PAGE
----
UK food bank users exchange facial scans for food 2023

Instead than relying on charity and leftovers, hundreds of needy Britons may scan their faces for food.

In one of the world’s richest countries, more people are using food banks to avoid runaway inflation. Eating via app is a pleasant new alternative.

I can purchase any meal. “Everything is expensive now,” remarked Kazeiban, a 64-year-old Cypriot convert to face payment.

Since Hackney Foodbank began testing the facial recognition software a year ago, over 200 individuals a month use it. Takeup is expected to increase this year once the relationship was established.

Customers may still pick food from the charity’s donations—green crates full of canned veggies, pasta, and biscuits—but many prefer to purchase by phone to avoid the stigma of food banks.

FaceDonate is a social company that allows consumers buy goods at a few shops by scanning their faces using a smartphone app.

FaceDonate, founded in 2020, allows organizations, individuals, and corporations to fundraise and track their donations.

The food bank says it allows people buy what they need, relieves overburdened food banks, and enables the organization track spending.

According to Juniper Research, over 1.4 billion people worldwide will use facial-recognition payment technology by 2025, a fast-growing business but one with privacy hazards, digital rights experts believe.

They argue biometric data to access aid might expose vulnerable people to data leaks, commercial data exploitation, identity theft, and increased marginalization.

Dignity and agency

Hackney Foodbank CEO Pat Fitzsimons said the technology helps organizations prevent cash transfer fraud and misuse.

Users can’t buy big-ticket things, cigarettes, or alcohol with their household size-based money. She claimed they can’t transfer payments either.

Since working with Hackney Foodbank a year ago, FaceDonate has distributed over 65,000 pounds ($81,484) to underprivileged northeast Londoners using face scans.

Food banks are seeing unprecedented demand due to rising food and energy prices and Britain’s 10.1% inflation rate, the highest in Western Europe.

The Trussell Trust, which supports 1,300 food banks, including Hackney Foodbank, sent a record 3 million emergency food packages last year due to a sharp increase in demand.

Food banks aren’t popular. Fitzsimons said it’s shameful.

FaceDonate lets them buy what they want. It empowers. We want people to take charge of their life, not just receive our services.”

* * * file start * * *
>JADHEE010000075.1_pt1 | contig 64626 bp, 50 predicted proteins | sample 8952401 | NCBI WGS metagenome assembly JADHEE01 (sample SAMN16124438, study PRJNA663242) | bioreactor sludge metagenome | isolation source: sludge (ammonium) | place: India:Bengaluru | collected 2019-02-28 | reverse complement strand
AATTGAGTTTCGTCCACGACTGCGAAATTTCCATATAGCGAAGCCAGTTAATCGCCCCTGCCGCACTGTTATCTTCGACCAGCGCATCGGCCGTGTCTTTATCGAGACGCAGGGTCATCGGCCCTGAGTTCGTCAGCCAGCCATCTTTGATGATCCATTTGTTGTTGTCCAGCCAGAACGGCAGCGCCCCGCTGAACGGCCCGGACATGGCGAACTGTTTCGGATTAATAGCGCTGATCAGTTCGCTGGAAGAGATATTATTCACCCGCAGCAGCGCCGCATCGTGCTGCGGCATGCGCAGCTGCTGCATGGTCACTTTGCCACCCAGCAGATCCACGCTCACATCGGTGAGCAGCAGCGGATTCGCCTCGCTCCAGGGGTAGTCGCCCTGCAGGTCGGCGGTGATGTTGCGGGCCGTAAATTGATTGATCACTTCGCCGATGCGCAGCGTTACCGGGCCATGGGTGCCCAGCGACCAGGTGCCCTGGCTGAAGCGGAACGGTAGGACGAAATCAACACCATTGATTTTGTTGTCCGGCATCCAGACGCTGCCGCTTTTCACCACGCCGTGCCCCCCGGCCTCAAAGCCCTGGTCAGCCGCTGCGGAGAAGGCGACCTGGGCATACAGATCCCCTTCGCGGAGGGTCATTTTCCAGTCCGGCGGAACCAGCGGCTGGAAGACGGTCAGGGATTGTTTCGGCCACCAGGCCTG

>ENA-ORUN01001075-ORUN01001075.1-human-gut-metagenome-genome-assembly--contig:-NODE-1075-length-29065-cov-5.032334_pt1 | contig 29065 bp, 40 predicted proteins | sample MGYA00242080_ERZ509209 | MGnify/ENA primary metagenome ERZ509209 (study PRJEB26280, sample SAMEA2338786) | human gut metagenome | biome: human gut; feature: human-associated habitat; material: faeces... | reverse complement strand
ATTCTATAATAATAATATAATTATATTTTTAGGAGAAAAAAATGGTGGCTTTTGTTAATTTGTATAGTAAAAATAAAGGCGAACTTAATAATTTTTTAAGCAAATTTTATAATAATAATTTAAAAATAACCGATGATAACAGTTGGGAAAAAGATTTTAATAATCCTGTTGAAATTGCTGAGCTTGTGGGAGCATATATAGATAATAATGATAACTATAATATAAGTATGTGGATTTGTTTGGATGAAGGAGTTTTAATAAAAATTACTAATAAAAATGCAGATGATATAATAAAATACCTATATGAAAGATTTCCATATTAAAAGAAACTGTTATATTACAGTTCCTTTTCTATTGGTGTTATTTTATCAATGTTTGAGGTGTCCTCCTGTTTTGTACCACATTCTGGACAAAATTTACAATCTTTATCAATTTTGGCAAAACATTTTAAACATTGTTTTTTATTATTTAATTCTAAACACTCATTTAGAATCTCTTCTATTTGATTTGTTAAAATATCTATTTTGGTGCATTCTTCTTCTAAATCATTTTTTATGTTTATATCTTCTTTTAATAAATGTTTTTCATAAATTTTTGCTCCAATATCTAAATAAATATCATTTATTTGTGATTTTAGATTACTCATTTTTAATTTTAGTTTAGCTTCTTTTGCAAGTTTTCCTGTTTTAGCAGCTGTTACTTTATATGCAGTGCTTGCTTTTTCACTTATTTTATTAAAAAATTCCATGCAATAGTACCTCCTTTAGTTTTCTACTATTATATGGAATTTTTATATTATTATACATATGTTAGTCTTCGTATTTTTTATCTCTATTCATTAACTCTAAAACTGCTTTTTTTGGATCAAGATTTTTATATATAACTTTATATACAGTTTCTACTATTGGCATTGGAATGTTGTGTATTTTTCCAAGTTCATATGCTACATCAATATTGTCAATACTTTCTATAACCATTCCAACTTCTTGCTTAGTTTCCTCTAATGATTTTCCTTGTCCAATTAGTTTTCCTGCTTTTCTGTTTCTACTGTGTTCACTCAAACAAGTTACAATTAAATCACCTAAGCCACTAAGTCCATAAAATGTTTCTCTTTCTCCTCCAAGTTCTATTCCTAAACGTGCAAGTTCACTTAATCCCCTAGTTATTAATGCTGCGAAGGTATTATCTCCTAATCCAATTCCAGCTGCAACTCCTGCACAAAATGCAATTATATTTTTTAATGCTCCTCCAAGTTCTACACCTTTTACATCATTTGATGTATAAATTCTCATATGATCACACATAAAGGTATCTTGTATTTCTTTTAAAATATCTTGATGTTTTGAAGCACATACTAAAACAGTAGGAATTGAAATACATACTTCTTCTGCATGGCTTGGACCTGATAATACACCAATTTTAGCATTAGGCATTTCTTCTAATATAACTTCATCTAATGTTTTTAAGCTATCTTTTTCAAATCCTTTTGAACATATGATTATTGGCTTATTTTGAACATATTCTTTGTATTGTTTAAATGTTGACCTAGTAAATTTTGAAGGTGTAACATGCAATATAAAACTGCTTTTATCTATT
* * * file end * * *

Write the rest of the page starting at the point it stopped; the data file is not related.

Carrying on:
Fitzsimons stated that food banks need fewer volunteers and spend less time and money on logistics since the initiative allows people to choose fresh, culturally appropriate produce rarely available in food packages.

Privacy risks

Access Now advised charities employing biometric technology to evaluate their long-term effects.

Biometrics, such as iris and fingerprint scans, might put people at danger of data leaks, identity theft, data sale, or unfair targeting or exposing of underprivileged persons.

“Facial recognition is an invasive form of identification and vulnerable people who are in need should not be exchanging their most sensitive information for basic needs,” said Access Now’s Marwa Fatafta.

You can change your password if it’s revealed, but you can’t modify your facial characteristics, biometric fingerprints, iris geometry, etc. That makes people vulnerable.”

Technology has privacy issues.

Syrian refugees in UN camps in Jordan use iris scans to unlock payments from a digital assistance account using blockchain technology, but opponents warn such systems can expose them to monitoring and data abuse.

Amazon, Microsoft Corp., France’s Idemia, and Japan’s NEC Corp. have all called for face recognition legislation and claimed they turned down sales due to human rights concerns.

Amazon, IBM, and Microsoft stopped selling face recognition software to U.S. police in 2020 owing to concerns it may lead to unfair arrests, particularly in Black areas.

The UN believes Chinese facial-recognition technology business SenseNets Technology Ltd exposed millions of Uyghurs’ sensitive data during a 2019 data leak.

ODI’s senior research officer, Christy Lowe, said biometric technology might pose unintended issues.

In 2021, the Taliban seized control Afghanistan, raising concerns that sensitive data obtained by aid groups and the government will be utilized to track down activists and dissidents.

She questioned whether assistance and food recipients can offer informed consent.

“Can people say ‘no’? Is consent informed?” asked Lowe.

“Are people trading off a little bit of their desperation or real need for support by agreeing to data use terms that they’re actually not comfortable with?”

FaceDonate co-founder Alberto De Biasio stated no user data—names, addresses, or photos—is saved on their systems and accounts are destroyed if users opt out.

Face payments

Customers talked over coffee while volunteers searched boxes for diapers, bread, and soap at the food bank.

“Number nine,” a worker said as a woman handed over her ticket. She scanned her face, created a QR code, and instantly got FaceDonate dollars.

Given the popularity of phone payments, De Biasio said the innovation was simple for retailers and customers.

It’s convenient, like contactless payment with a QR code. “It’s also great for the people who receive it so they can really buy what they need,” said Kaya Akarsu of Hoxton Brothers Food, one of FaceDonate’s London partners.

The program helps 64-year-old single mother Kadriye buy Turkish groceries for her picky crippled daughter.

I’ll buy my nation’s food. Turkish cuisine, cheese. I like it than tins. “Because my culture doesn’t use tinned foods,” she remarked.

“Scanning my face doesn’t bother me. I’ll be seen here. Shoppers see me. Why hide?”

Hi, I’m Sanjh

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